Baking tasty treats for the emergency services of Gore was the perfect opportunity for pupils of Gore High School to give back to their community.
As part of their career navigation programme, pupils ran the project in partnership with the Graeme Dingle Foundation.
Emergency service workers from the Gore Police Station, Gore Fire Station and St John Gore were recipients of the baking.
Pupil Aryan Kumar said they all wanted to give back to first responders.
‘‘[They] have a good reputation and they work hard,’’ Aryan said.
They had a great group of people there and they all worked as a team, he said.
They had been planning the project throughout term two.
Pupil Rubi Edwards-Whangapirita came up with idea to create baking for the first responders.
‘‘I [thought] it would be great to give [to] our first aid responders,’’ Rubi said.
The project gave her and everyone a great sense school and community pride, she said.
Graeme Dingle Foundation Career Navigator co-ordinator Alan Steele said the programme helped set the pupils up for the future.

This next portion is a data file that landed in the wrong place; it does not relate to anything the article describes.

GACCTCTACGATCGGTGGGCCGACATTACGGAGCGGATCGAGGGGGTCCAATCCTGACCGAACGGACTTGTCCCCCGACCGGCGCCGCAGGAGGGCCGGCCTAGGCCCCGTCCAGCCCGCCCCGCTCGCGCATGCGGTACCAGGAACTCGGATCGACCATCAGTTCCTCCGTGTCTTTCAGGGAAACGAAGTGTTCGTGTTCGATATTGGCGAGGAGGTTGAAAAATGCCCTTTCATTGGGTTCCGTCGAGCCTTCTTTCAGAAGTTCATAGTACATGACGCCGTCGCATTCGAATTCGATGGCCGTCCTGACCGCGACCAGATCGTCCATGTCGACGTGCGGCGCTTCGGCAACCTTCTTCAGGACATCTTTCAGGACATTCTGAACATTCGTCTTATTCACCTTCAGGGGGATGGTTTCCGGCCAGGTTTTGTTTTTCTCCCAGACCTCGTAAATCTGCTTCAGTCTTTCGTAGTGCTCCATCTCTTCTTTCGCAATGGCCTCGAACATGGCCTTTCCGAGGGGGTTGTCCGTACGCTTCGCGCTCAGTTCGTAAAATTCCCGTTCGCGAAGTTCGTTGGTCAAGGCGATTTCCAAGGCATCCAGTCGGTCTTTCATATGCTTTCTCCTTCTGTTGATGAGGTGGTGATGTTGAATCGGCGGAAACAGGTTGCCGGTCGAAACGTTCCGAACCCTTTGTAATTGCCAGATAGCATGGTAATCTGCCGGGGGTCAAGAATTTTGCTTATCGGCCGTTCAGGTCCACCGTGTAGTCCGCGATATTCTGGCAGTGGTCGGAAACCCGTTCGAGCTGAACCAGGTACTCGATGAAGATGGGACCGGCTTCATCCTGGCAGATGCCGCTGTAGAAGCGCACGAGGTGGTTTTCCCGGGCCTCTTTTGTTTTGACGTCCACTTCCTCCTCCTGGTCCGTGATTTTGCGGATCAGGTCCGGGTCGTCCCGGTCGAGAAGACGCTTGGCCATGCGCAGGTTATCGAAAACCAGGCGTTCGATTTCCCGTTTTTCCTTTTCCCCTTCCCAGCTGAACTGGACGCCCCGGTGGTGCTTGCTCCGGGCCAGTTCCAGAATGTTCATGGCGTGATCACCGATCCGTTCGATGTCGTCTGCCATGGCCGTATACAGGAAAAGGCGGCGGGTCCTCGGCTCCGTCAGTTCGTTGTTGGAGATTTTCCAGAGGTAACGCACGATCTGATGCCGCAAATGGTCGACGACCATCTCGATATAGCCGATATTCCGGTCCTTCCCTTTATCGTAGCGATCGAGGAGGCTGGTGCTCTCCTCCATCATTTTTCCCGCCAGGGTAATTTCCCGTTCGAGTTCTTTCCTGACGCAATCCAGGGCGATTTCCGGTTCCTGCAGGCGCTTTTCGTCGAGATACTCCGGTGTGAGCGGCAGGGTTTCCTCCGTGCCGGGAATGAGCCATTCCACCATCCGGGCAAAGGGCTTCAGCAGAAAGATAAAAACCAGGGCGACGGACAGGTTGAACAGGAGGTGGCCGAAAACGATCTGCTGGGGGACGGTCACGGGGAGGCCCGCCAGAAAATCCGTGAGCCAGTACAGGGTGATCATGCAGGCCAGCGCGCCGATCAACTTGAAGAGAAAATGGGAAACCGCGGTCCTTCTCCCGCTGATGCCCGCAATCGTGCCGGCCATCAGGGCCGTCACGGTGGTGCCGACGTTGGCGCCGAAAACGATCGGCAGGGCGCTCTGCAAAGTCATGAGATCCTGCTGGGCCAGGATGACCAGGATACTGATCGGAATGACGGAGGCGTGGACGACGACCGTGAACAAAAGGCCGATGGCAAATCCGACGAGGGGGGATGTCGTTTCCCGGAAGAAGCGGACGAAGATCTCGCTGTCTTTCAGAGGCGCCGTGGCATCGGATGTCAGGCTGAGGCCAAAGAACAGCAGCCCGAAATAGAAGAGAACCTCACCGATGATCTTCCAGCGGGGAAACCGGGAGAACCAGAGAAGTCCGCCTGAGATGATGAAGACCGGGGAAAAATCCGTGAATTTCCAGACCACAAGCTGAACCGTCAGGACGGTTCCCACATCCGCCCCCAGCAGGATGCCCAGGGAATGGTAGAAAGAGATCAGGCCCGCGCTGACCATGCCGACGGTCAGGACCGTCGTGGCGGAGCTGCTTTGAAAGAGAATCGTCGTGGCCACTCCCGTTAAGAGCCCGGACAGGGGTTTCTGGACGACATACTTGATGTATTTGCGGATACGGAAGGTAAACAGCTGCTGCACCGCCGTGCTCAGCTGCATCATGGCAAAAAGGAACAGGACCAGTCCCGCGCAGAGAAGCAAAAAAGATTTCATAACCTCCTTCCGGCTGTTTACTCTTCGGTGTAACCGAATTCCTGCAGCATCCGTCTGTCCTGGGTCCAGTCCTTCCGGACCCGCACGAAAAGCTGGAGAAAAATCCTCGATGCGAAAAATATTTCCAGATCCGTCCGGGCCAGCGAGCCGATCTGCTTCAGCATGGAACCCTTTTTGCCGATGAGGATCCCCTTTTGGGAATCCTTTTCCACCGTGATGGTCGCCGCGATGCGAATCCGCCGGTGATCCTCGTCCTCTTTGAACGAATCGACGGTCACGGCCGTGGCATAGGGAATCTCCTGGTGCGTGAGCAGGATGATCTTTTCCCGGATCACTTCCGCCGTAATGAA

‘‘Part of the programme is [for] students to learn about employability skills,’’ Mr Steele said.
It was designed to equip senior school-aged youth, with the skills, knowledge and confidence to support them when they left school, he said.
The pupils got to choose and organise the project and they decided baking would be the best way to give back to the community, he said.
‘‘First responders give so much to the community and a lot of them are volunteers, so they wanted to show their appreciation on behalf of the community.’’
Last year the pupils organised a non-uniform day with a sausage sizzle and basketball tournament to raise money for Starship Hospital.
They have run this programme at Gore High School for five years.
Gore Volunteer Fire Brigade Chief Fire Officer Steve Lee thanked the pupils for the baking.
Gore Police Station Senior Sergeant Gary Iddenton also thanked the pupils for the baking and admitted it would not last long.